Estimate of the risk of cancer caused by radiation therapy of Dupuytren's Disease
This estimate has been carefully prepared but its accuracy cannot be guaranteed. The International Dupuytren Society e.V. explicitly waives any liability for its application or for related damages. Estimating a statistical risk cannot make any predictions for individual cases.
Section 1 describes the earlier estimate prepared by the International Dupuytren Society in cooperation with GSF for the risk of skin cancer.
Section 2 describes results of more recent publications, and
Section 4 describes other side effects of the radiation therapy (radiotherapy) of Dupuytren's Disease.
1. Estimating the risk of skin cancer
1. A single hand is radiated with a total dose of 30 Gy. This is the dose typically used for x-ray therapy of Morbus Dupuytren or Ledderhose. If both hands are irradiated, then the dose and risk of cancer are doubled.
2. The radiated area is assumed as 60 cm² (which is fairly large, typically irradiated areas are smaller) . The remaining hand and body are sufficiently protected during treatment.
3. Usually the treatment is fractioned, e.g. into 5 x 3 Gy (e.g. 3 Gy each on five consequent days) + 5 x 3 Gy (the radiation application is repeated after a 4 - 6 weeks break). This break gives the radiated skin time to recover and reduces the immediate radiation damage. The fractioning is ignored in below estimate because it does not affect the risk of cancer.
4. Radiation therapy of Morbus Dupuytren typically uses low energy x-rays (50 - 150 kV Bremsstrahlung). It is likely that this relatively low energy reduces the risk of cancer but this is ignored below because no scaling factors are available.
5. The chances of developing lethal cancer depend on age. For a young patient of 25 years the chance of developing cancer is probably twice as high as for someone 45 years old (45 years = about factor 1). The risk sinks with increasing age, e.g. at the age of 60 the age factor is about 0.5. This effect is ignored in the estimate below.
6. Research indicates that patients with Dupuytren's might have a higher risk of dying from cancer (see e.g. Gudmundsson KG; Arngrímsson R; Sigfússon N; Jónsson T, Increased total mortality and cancer mortality in men with Dupuytren's disease: a 15- year follow-up study, Journal of clinical epidemiology 1 (2002) p 5 - 10). It is unclear whether and to what extent this affects the risk of cancer due to radiation therapy but we assume that is doubles the risk. The actual effect is probably smaller, if it exists at all.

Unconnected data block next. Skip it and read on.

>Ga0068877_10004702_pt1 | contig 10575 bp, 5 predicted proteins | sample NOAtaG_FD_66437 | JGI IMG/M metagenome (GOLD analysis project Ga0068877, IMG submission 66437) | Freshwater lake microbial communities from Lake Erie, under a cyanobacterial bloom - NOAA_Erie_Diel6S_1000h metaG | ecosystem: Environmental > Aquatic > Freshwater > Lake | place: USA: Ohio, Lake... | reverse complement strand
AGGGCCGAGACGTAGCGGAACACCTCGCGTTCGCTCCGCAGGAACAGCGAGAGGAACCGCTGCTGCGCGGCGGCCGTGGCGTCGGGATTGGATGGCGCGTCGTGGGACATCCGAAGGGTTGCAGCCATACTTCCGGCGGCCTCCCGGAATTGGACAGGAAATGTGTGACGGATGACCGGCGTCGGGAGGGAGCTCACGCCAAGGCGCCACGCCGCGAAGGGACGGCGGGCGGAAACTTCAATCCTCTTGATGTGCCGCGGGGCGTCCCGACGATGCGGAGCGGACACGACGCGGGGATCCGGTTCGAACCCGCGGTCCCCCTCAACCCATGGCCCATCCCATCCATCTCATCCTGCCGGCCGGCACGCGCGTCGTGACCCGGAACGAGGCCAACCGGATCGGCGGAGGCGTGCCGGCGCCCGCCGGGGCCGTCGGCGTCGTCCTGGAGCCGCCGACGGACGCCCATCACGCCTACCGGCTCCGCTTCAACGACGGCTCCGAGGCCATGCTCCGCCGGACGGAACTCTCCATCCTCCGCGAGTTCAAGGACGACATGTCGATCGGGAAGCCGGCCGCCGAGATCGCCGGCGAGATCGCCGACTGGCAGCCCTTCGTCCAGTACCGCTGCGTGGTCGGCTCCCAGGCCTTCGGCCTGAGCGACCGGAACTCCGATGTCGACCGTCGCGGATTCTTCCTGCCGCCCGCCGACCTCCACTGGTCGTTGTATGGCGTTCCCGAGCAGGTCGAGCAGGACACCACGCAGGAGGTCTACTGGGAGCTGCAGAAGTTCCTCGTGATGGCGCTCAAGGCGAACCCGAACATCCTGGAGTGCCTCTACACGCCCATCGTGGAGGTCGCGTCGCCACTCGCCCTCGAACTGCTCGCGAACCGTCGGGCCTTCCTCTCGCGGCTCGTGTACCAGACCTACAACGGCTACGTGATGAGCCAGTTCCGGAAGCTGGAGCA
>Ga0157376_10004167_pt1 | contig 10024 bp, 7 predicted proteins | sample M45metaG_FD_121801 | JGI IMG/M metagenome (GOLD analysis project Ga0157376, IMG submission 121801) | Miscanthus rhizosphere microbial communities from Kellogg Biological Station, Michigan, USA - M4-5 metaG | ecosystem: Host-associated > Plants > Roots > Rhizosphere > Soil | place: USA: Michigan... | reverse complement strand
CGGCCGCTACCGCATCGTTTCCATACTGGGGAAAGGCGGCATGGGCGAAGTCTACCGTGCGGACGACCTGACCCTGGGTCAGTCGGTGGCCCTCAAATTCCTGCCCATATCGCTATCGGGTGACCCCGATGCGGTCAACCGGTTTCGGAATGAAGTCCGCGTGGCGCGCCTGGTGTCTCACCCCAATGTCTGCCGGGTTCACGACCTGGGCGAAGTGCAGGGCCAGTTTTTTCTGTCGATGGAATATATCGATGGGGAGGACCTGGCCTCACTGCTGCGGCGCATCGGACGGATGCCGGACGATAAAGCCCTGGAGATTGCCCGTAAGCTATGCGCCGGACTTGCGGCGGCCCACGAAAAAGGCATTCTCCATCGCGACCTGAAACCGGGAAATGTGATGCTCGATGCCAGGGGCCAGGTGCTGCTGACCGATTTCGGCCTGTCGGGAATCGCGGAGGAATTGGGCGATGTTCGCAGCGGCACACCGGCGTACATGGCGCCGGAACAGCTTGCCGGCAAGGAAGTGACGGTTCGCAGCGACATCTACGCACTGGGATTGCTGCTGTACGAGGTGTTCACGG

7. To calculate the risk only the skin is taken into account. Other irradiated parts of the hand are ignored because there the risk is far less (but we are still trying to assess the risk for sarcoma).
8. No additional risk factors exist. In the case of skin cancer one could, for example, consider additional strong sun exposure but the palm of the hand (Morbus Dupuytren) and the arch of the foot (Morbus Ledderhose) typically have very little exposure to the sun.
9. The calculation assumes a standard person. Individual deviations in size and weight are probably irrelevant but could easily be taken into account by anyone interested.
Every skin cell has received a dose of 30 Gy. It is not necessary to additionally scale the energy or involved mass. The dose definitions used here are according to e.g. German DIN 6814-3 of 2001. Because the skin is an extended organ the energy dose when radiating a part a part of it has to be averaged over the whole skin area to calculate an Effective Dose. The total skin area is assumed to 2 m² = 20.000 cm². We further assume that the radiation fully penetrated the hand, i.e. that the front and back of the hand were equally exposed. Neglecting absorption 120 cm² of skin were thus exposed with 30 Gy. This results in an *Organ Energy Dose* of the skin of (120cm² x 30 Gy + (20000 cm² - 120 cm²) x 0 Gy)/20000cm² = 0.18 Gy Using the radiation weight factor of x-rays (=1 Sv/Gy) we calculate the organ dose of the skin to be 0.18 Sv = 180 mSv. Effective Dose E = sum over all exposed organs x respective tissue weight factor wT. As we consider skin only we get E = organ dose of skin x 0.01 = 1.8 mSv